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Interfaces and Unions

You must register type resolvers whenever you use interface types or union types in your schema. Interface types and union types are explained in the GraphQL documentation.

As an example, the following schema defines a Movie interface type with two different concrete object type implementations.

type Query {
    movies: [Movie]

interface Movie {
    title: String

type ScaryMovie implements Movie {
    title: String
    gory: Boolean
    scareFactor: Int

type ActionMovie implements Movie {
    title: String
    nrOfExplosions: Int

The following data fetcher is registered to return a list of movies. The data fetcher returns a combination Movie types.

public class MovieDataFetcher {
    @DgsData(parentType = "Query", field = "movies")
    public List<Movie> movies() {
        return Lists.newArrayList(
                new ActionMovie("Crouching Tiger", 0),
                new ActionMovie("Black hawk down", 10),
                new ScaryMovie("American Horror Story", true, 10),
                new ScaryMovie("Love Death + Robots", false, 4)

The GraphQL runtime needs to know that a Java instance of ActionMovie represents the ActionMovie GraphQL type. This mapping is the responsibility of a TypeResolver.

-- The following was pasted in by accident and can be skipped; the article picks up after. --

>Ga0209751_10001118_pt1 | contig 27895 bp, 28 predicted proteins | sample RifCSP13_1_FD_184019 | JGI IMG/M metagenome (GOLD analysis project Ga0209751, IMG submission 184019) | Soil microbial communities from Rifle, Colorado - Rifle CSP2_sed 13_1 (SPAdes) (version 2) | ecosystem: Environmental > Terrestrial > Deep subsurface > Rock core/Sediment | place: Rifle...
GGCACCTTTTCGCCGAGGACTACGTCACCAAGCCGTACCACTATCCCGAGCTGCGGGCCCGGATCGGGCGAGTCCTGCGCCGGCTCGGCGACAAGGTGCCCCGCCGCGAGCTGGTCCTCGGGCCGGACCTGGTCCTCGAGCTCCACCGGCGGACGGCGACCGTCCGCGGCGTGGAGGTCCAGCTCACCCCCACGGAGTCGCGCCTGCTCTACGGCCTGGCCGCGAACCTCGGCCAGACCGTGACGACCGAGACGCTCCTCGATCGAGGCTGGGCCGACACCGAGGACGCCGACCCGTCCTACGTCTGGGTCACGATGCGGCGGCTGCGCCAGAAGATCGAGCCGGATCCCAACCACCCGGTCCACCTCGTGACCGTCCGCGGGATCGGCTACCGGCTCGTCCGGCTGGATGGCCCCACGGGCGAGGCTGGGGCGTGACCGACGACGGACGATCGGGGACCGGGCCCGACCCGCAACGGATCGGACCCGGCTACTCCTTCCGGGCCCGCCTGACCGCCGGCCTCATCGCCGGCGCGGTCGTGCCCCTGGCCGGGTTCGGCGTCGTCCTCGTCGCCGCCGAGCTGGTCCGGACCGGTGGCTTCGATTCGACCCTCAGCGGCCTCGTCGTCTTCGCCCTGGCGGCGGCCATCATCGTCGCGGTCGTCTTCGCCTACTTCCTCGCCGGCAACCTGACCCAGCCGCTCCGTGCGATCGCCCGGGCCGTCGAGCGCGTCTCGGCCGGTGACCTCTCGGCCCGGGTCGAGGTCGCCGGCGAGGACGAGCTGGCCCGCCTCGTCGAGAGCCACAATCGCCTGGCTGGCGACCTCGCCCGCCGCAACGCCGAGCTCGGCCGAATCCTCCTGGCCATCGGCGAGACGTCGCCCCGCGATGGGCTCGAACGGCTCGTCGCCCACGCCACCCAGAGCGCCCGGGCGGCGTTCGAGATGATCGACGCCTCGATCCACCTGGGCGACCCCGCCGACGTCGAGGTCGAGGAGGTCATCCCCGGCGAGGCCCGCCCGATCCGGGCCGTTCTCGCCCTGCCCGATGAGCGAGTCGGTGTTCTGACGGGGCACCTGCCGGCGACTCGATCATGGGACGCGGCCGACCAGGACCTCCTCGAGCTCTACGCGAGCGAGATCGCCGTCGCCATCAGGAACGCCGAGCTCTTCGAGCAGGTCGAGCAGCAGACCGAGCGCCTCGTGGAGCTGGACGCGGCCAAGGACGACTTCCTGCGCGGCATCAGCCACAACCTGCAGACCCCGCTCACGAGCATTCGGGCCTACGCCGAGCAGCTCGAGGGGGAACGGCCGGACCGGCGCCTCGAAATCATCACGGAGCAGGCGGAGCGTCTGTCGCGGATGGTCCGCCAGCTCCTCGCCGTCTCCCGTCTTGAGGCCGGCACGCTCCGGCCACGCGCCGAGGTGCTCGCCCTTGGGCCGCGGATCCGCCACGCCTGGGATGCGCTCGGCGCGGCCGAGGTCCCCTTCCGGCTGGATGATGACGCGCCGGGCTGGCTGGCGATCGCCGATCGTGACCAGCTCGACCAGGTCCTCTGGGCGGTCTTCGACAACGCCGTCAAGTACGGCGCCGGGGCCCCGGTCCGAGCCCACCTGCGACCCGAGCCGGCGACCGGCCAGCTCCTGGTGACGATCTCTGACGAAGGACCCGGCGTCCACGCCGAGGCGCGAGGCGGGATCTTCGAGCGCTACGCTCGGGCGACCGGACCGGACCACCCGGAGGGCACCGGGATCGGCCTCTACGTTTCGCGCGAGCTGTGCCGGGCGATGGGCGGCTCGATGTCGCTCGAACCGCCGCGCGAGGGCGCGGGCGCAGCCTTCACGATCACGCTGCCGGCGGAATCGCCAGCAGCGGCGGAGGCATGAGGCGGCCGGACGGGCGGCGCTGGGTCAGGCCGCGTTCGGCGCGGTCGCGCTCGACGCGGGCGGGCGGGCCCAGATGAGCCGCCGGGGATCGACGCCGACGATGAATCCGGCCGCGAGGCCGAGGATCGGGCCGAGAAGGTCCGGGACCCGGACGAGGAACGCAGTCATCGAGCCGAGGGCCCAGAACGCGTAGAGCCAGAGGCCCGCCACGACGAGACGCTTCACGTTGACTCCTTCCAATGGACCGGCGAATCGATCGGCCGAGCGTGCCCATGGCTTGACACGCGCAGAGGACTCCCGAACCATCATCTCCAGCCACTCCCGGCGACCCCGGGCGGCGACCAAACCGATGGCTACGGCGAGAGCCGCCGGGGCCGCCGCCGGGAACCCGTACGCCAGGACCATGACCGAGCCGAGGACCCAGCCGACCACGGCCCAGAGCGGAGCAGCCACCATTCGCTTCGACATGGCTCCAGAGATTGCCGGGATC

Tip: If your Java type names and GraphQL type names are the same, the DGS framework creates a `TypeResolver` automatically. No code needs to be added!

Registering a Type Resolver

If the name of your Java type and GraphQL type don't match, you need to provide a TypeResolver. A type resolver helps the framework map from concrete Java types to the correct object type in the schema.

Use the @DgsTypeResolver annotation to register a type resolver. The annotation has a name property; set this to the name of the interface type or union type in the [GraphQL] schema. The resolver takes an object of the Java interface type, and returns a String which is the concrete object type of the instance as defined in the schema. The following is a type resolver for the Movie interface type introduced above:

@DgsTypeResolver(name = "Movie")
public String resolveMovie(Movie movie) {
    if(movie instanceof ScaryMovie) {
        return "ScaryMovie";
    } else if(movie instanceof ActionMovie) {
        return "ActionMovie";
    } else {
        throw new RuntimeException("Invalid type: " + movie.getClass().getName() + " found in MovieTypeResolver");

You can add the @DgsTypeResolver annotation to any @DgsComponent class. This means you can either keep the type resolver in the same class as the data fetcher responsible for returning the data for this type, or you can create a separate class for it.